In what will be his final All-Star Game, he has been an absolute rock star in Toronto — huge ovations, huge crowds (of fans and media), and cameras trained on him everywhere he goes. The weekend has been a celebration of one of the game’s all-time greats and a storied career.

Over the course of the weekend, nearly every other All-Star has been asked about Kobe and the impact he’s had both on the game and on the players, personally. For many of them, this is personal, the younger NBA players grew up idolizing him. Here are a sampling of their responses.

James Harden (Houston Rockets):
“He’s been my idol growing up, my basketball idol. Like I said, just watching him play meant everything to me. So this is his last year, and he’s going to retire, and there’s going to be no more Kobe Bryant playing basketball, it’s kind of sad. It’s kind of sad about that, but at some point he had to go.”

Kyle Lowry (Toronto Raptors):
“He’s the Michael Jordan of our era. He’s the most competitive player we’ve played against, and the thing he’s done throughout his career and the things he’s done to change the game, to motivate the players is unbelievable.”

Chris Bosh (Miami Heat):
“Kobe, this is his weekend. I know he probably would never say that or admit that, but, yeah, he’s one of the iconic players of this — greatest iconic players this league has ever had. He’s had such an imprint on our childhood. I know he had an imprint on my childhood. And then I was in that mix where I was a kid, and then I was trying to figure it out in the NBA, and next thing you know you’re competing against him. So, it’s been crazy.”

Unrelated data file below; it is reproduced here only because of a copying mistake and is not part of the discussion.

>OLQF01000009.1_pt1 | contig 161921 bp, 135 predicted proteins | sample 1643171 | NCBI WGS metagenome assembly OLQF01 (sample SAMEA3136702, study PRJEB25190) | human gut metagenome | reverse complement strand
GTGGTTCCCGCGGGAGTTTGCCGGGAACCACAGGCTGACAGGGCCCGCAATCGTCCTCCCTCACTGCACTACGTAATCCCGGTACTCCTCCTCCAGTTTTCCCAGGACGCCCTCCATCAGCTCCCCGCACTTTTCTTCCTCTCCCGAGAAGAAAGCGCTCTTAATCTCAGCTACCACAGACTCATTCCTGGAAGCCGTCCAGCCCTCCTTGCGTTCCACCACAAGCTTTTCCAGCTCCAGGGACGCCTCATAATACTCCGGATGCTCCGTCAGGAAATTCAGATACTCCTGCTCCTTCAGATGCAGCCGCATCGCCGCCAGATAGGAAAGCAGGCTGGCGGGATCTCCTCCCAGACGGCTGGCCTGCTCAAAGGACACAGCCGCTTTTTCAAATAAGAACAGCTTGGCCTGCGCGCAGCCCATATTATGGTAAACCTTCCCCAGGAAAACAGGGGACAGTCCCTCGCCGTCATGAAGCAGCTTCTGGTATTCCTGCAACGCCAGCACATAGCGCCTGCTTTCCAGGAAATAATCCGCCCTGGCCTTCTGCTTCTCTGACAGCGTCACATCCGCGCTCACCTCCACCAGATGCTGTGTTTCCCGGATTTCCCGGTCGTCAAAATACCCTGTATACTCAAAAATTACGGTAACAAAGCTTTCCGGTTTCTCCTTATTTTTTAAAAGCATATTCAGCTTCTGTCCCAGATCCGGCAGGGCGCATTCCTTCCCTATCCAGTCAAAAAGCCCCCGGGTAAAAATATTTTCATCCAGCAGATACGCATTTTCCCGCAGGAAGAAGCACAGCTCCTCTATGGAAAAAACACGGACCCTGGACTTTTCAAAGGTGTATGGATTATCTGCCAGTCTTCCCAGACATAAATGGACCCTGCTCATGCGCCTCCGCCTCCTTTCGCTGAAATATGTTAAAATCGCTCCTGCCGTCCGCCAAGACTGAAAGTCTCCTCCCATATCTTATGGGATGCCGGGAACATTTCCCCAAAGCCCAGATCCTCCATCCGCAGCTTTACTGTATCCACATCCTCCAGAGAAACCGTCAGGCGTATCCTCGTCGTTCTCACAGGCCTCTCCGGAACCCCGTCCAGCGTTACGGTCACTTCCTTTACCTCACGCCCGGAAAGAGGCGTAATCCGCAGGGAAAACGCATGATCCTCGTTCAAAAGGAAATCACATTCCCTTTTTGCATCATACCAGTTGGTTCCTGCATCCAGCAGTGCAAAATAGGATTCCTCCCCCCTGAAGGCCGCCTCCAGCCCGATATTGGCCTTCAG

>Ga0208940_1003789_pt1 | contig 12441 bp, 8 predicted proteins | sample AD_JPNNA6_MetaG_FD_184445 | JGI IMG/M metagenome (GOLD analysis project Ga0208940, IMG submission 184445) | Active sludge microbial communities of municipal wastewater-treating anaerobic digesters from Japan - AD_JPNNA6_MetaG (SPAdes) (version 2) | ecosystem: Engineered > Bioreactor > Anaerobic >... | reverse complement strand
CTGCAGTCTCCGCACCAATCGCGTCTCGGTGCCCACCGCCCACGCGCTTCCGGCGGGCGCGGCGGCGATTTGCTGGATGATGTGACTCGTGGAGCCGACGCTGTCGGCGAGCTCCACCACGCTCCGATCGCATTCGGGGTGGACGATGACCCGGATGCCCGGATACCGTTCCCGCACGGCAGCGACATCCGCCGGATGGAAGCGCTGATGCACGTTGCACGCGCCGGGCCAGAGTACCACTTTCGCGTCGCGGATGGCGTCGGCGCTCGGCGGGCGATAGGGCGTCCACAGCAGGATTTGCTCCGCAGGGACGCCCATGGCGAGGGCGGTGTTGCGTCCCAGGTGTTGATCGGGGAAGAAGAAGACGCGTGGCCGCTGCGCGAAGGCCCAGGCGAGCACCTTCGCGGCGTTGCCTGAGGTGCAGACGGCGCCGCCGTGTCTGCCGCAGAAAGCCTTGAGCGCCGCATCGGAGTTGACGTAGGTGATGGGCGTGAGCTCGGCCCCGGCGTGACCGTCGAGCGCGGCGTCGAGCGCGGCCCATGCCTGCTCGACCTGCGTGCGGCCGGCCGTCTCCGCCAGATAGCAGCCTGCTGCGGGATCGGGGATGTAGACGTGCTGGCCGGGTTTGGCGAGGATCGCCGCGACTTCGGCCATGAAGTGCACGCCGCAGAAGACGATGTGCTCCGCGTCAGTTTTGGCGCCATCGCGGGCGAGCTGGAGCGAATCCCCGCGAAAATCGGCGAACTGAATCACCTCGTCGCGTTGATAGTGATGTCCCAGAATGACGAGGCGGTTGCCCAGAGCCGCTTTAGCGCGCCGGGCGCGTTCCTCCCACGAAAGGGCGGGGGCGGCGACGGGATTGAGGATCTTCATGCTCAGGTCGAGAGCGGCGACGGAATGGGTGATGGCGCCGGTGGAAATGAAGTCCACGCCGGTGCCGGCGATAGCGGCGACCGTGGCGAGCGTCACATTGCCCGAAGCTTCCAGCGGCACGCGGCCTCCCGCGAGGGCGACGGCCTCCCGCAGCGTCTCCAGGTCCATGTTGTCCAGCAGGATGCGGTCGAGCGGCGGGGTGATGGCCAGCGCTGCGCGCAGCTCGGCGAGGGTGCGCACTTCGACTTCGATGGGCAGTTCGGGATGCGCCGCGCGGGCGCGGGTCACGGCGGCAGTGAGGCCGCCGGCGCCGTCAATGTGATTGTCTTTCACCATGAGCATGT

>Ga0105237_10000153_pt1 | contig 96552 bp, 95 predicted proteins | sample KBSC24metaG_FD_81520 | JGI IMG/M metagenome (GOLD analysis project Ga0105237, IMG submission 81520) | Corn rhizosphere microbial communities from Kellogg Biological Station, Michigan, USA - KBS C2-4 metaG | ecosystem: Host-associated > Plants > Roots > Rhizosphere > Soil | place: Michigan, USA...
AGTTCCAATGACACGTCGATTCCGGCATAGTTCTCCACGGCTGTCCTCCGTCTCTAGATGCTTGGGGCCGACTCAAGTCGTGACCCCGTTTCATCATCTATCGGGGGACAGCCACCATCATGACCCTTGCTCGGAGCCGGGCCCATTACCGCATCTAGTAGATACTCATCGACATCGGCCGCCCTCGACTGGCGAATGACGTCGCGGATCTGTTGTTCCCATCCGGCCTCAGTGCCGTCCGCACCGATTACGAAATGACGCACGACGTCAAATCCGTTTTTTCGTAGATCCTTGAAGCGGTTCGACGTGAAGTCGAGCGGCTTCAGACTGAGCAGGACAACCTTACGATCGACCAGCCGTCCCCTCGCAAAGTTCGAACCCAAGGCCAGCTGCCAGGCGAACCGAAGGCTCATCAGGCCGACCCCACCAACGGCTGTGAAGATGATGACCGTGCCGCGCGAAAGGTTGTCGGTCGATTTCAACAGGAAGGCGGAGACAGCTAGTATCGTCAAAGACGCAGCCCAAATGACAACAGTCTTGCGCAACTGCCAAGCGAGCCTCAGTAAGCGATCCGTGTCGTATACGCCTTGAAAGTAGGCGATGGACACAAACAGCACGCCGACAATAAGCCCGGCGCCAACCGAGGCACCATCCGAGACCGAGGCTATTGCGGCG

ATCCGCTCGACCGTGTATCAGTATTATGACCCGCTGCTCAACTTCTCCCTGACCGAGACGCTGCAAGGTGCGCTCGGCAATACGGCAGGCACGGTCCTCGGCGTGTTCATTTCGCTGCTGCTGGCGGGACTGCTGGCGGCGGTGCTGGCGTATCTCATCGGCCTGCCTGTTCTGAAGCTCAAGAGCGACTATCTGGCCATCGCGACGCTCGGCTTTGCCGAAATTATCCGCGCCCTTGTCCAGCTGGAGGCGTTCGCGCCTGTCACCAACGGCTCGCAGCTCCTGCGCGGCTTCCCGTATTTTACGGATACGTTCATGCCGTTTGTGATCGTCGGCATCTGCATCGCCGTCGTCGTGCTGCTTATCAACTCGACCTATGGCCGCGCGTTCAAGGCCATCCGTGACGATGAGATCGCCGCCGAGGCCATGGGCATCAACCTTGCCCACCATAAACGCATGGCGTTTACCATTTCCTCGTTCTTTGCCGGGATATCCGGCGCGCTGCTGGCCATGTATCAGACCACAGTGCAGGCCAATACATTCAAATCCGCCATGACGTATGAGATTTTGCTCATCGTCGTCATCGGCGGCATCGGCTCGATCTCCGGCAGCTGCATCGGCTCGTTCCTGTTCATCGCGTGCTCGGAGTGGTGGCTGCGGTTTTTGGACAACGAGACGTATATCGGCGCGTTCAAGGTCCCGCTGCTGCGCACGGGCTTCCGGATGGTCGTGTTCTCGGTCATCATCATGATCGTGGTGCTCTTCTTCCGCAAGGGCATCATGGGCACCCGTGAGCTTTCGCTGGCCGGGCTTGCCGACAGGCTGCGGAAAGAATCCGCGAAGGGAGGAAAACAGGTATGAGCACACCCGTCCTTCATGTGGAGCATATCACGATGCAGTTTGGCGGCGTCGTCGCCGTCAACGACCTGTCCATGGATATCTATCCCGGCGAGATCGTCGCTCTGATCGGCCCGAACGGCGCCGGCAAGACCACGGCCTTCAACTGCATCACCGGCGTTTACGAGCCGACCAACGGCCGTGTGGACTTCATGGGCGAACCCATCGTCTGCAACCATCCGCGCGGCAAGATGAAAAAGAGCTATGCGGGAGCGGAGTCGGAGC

DeMar DeRozan (Toronto Raptors):
“I grew up watching the Lakers. I grew up watching him his whole career and getting a chance to have a relationship with him and kind of, you know, patterned my game after him so to speak, so definitely speaks volumes.”

Russell Westbrook (Oklahoma City Thunder):
“Me growing up in Los Angeles and being able to see Kobe, obviously he’s one of the greatest players to play the game. It was a true honor to be able to learn from him. It’s a great experience to be able to learn different things from him, not just on the floor but off the floor as well and very different experiences.”

Tyrone Lue (Coach, Cleveland Cavaliers):
“When I first got there (playing for the Lakers) he was still young. He was Kobe, but he hadn’t been a starter yet. And that third year of his career, that was my first year, Rick Fox went down, and he stepped in and took a starting role. But just seeing the film he watched all the time, the players he was talking about, the Oscar Robertsons, Michael Jordans, the Magics, he knew from day one who he wanted to be like. He knew that to be the best, you had to work hard. That’s what he did every single day. Not one day did I see him take off.”

Paul George (Indiana Pacers):
“He was just fearless. He’s a champion. To get to where you want to get to, you have to put the work in. His work ethic is one thing that he has. That’s the reason why he’s so great.”